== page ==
LADAKH, bordering on Sinkiang and extending even further north than Tibet, forms the eastern half of the wedge that peninsular India thrusts into the heart of central Asia. From earliest times great caravans of trade, tides of culture and sometimes waves of conquest passed through Ladakh and its capital, Leh, as part of a more or less continuous intercourse between India and Central Asia. It was by this route, through what is now the State of Jammu and Kashmir, that Buddhism travelled to China from India via Sinkiang, becoming the universal religion in the entire region in between, and as far as the shores of the Caspian in the west. As late as the seventh century, when the Chinese pilgrim Hsuan Tsang passed through Central Asia, he noted the dominance of Buddhism and Indian culture there. At that time, these regions which are now so remote were the crossroads of the civilized world.
With Vasco da Gama's discovery of the sea route to India in 1498, the centers of power shifted to the maritime countries of Europe and trade found new and cheaper routes across the oceans. Central Asia lost its importance, strategic and commercial. Then the great mountain barriers also closed in, and although a thin trickle of travel and trade continued in the traditional manner the local societies lapsed into serene isolation and became totally stagnant.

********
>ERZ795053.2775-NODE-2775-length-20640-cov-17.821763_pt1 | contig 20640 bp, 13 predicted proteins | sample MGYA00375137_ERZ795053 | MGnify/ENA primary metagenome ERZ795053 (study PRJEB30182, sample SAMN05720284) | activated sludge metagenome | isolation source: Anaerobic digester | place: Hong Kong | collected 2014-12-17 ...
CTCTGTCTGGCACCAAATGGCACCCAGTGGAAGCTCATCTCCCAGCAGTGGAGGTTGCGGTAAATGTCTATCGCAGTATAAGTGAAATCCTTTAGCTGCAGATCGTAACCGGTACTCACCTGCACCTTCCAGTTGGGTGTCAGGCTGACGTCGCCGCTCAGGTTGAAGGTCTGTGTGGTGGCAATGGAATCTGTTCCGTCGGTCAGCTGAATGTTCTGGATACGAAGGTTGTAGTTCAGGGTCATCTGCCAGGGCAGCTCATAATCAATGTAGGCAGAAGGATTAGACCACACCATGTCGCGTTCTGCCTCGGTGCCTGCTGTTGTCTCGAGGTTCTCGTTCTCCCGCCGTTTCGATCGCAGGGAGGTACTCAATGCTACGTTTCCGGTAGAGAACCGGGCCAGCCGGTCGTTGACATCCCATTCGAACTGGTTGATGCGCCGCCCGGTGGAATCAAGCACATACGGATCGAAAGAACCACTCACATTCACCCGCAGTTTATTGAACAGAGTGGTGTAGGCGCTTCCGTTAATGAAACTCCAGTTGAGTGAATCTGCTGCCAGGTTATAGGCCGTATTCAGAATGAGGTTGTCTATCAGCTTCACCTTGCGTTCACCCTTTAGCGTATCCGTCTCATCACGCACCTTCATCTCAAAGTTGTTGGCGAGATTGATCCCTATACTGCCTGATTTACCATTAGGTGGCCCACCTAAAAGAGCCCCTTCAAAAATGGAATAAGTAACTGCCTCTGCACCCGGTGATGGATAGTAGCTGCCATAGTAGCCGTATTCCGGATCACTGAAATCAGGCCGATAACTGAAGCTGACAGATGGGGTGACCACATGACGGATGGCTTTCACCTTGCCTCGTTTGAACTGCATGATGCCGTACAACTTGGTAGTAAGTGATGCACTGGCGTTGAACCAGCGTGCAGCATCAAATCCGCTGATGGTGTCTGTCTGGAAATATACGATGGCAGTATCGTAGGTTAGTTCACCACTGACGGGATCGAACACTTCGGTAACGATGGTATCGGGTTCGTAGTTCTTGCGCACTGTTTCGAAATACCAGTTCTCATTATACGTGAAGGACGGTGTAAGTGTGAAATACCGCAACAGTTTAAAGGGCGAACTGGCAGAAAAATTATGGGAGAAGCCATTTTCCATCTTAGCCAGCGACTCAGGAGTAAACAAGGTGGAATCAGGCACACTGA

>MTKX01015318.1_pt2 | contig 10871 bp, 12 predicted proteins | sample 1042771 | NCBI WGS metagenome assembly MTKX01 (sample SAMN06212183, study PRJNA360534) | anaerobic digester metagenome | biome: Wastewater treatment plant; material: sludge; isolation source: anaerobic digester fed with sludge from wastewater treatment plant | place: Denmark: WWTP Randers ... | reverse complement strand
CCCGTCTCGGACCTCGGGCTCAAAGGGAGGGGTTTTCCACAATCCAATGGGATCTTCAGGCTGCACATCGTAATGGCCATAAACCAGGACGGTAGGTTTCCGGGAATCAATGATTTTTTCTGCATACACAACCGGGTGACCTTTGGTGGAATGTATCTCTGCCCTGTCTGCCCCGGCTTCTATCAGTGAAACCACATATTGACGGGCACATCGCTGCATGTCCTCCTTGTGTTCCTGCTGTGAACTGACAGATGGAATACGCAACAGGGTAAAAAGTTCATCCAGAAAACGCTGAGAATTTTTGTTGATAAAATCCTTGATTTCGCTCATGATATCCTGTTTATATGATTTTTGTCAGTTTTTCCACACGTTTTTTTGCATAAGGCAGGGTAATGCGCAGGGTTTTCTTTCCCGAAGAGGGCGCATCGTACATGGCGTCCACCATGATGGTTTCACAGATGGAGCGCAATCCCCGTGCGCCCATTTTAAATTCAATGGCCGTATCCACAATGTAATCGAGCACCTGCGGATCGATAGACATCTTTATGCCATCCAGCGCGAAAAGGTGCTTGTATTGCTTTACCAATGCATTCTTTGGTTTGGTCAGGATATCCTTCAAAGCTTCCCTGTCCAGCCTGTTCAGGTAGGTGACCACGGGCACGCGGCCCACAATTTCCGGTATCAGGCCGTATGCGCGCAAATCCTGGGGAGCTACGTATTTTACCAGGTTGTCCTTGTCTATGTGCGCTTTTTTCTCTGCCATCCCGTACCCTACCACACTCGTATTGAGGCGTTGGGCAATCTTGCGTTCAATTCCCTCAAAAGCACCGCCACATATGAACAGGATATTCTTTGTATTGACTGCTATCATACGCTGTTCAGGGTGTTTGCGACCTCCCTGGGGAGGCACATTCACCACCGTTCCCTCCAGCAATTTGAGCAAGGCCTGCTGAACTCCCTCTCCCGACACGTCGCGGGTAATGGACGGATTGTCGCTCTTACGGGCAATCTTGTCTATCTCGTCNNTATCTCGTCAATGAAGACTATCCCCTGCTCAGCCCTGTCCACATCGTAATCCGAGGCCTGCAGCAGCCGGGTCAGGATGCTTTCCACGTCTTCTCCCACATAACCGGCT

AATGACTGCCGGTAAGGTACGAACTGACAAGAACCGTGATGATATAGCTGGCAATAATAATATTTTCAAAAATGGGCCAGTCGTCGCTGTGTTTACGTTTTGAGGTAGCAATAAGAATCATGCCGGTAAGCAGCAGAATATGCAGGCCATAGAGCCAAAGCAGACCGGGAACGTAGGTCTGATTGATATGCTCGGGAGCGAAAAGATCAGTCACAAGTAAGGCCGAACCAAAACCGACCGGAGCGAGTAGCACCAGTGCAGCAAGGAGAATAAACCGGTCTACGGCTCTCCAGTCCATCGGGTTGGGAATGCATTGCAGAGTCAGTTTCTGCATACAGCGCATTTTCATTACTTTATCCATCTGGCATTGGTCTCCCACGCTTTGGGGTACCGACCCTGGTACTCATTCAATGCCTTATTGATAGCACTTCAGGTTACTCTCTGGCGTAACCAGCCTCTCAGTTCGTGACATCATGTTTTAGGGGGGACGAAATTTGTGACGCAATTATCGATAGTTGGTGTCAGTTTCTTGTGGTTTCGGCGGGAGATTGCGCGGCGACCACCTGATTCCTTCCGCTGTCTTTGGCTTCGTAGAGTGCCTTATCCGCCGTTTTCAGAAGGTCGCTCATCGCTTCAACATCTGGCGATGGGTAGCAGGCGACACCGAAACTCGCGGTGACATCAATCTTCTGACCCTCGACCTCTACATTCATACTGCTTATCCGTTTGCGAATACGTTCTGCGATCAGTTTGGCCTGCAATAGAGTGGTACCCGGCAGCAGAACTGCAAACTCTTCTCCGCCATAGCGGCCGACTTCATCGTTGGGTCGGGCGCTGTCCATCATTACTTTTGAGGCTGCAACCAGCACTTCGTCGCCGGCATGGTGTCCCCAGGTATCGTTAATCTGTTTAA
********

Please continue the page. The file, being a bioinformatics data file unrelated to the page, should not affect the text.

And so in Ladakh, while all its people know and worship the Buddha whose message probably came to them in the time of the Indian Emperor Asoka (circa 273-232 B.C.), they generally do not know today about Mahatma Gandhi. His photograph hangs in Hemis, an ancient and famous monastery 24 miles from Leh, to the right of the golden image of the Buddha. It had been presented to the monastery by the Indian Prime Minister, Mr. Nehru, when he went there a few years ago. But when I asked the Lamas whose photograph it was, they did not know; and on being told it
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